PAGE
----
Alabama. Little Richard was remembered not only as a rock ‘n’ roll pioneer but as a generous man of faith in a funeral service at his alma mater, where he was buried Wednesday.
Mourners gathered at Oakwood University to pay their respects, many wearing masks and staying a few feet away at the outdoor trade in the school cemetery.
“What I really remember about Richard was not his onstage performances, which were certainly formidable, but Brother Richard … His incredible kindness and generosity to people,” said University President Leslie Pollard, who knew the artist personally. .
“I remember those of us around him in Los Angeles, and that he had money in the trunk of his car. Why did you have money in the trunk of your car? Only he knew. But I took money out and gave it to destitute people, ”said Pollard. “He was a very generous and kind person.”
He also spoke about how attentive the singer was, who throughout his career sold more than 30 million albums from which hits such as “Tutti Frutti”, “Good Golly Miss Molly” and “Keep a Knockin ‘” come out.
“Once Richard got to know you, he never forgot you,” Pollard said. “He remembered your family, your mother, your father, your sisters, your brothers, whose birthday he was … He was really interested in people.”
Richard died on May 9 of bone cancer. He was 87 years old.
His pastor, James Owens, said he had renamed it a year ago.
“We thank you, Lord, that he gave you his life,” he said. “We are so grateful that he is now buried in this consecrated land on the historic Oakwood University campus, where so many African-American talents have come from, including his. And we thank you, Lord, for your desire to preach the word, use your fame, to spread the name of Jesus Christ. “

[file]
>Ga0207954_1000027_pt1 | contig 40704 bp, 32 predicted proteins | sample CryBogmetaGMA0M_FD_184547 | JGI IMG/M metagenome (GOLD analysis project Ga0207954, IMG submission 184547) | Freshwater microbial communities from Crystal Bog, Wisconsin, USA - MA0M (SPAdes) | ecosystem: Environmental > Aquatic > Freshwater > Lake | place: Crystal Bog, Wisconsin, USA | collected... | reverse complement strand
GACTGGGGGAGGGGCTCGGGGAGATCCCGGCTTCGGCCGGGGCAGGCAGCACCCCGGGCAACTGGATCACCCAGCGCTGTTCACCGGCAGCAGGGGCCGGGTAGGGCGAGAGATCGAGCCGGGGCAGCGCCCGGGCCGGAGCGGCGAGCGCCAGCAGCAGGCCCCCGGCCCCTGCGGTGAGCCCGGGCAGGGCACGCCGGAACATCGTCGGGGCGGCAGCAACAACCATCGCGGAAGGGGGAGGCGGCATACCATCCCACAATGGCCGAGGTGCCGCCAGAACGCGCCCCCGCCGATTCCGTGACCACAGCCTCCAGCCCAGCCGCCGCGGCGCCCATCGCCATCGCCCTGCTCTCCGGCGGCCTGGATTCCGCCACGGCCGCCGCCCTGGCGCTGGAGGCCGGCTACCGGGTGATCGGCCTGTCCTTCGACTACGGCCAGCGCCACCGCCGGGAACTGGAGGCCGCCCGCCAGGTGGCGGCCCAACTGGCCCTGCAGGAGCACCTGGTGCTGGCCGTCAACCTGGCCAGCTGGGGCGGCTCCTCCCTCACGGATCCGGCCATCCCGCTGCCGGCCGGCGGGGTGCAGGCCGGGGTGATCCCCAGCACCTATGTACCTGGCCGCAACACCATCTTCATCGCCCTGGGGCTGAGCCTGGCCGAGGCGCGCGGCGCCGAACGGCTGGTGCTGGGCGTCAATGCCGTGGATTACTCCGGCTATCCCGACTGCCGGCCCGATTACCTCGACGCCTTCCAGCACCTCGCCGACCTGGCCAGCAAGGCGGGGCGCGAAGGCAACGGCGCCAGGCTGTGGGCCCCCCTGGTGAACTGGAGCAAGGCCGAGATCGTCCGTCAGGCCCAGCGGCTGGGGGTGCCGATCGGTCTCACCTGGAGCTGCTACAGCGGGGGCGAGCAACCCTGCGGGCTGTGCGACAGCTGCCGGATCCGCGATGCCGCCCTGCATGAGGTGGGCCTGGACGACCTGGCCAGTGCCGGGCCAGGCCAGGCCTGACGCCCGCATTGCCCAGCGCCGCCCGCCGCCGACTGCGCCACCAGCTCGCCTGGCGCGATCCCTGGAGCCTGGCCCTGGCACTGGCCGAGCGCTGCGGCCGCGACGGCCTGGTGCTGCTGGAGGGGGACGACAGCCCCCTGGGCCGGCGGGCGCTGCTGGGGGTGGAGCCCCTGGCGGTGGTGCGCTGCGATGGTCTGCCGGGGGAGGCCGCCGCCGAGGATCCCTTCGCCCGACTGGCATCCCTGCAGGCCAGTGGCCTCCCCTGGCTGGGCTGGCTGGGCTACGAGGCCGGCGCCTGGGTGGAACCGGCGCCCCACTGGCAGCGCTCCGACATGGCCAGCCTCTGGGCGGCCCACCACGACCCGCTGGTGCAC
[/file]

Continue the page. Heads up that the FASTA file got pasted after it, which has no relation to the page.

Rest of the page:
Little Richard, whose real name was Richard Penniman, was one of the founding fathers of rock ‘n’ roll and, along with Chuck Berry and Fats Domino, helped break down color barriers on music charts and popularized what was once considered “race music”. His hyperkinetic style of playing the piano, coupled with his howling and hairstyle, made him an unlikely sensation: a gay black man celebrated throughout the United States during the conservative Eisenhower era.
In his personal life, he fluctuated between obscenity and religion, alternating between the Bible and his outlandish demeanor and image, with his eyeliner, ultrathin mustache, and sparkly outfits.
For decades it has been an influence on other musicians, from the Beatles (Paul McCartney imitated Richard’s characteristic howling) to David Bowie. More than 40 years after he hit the charts, Bruce Springsteen was still performing “Good Golly Miss Molly” live.
Richard chose Oakwood University, a historic Black and Seventh-day Adventist study house in the town of Huntsville, northern Alabama, for his final break.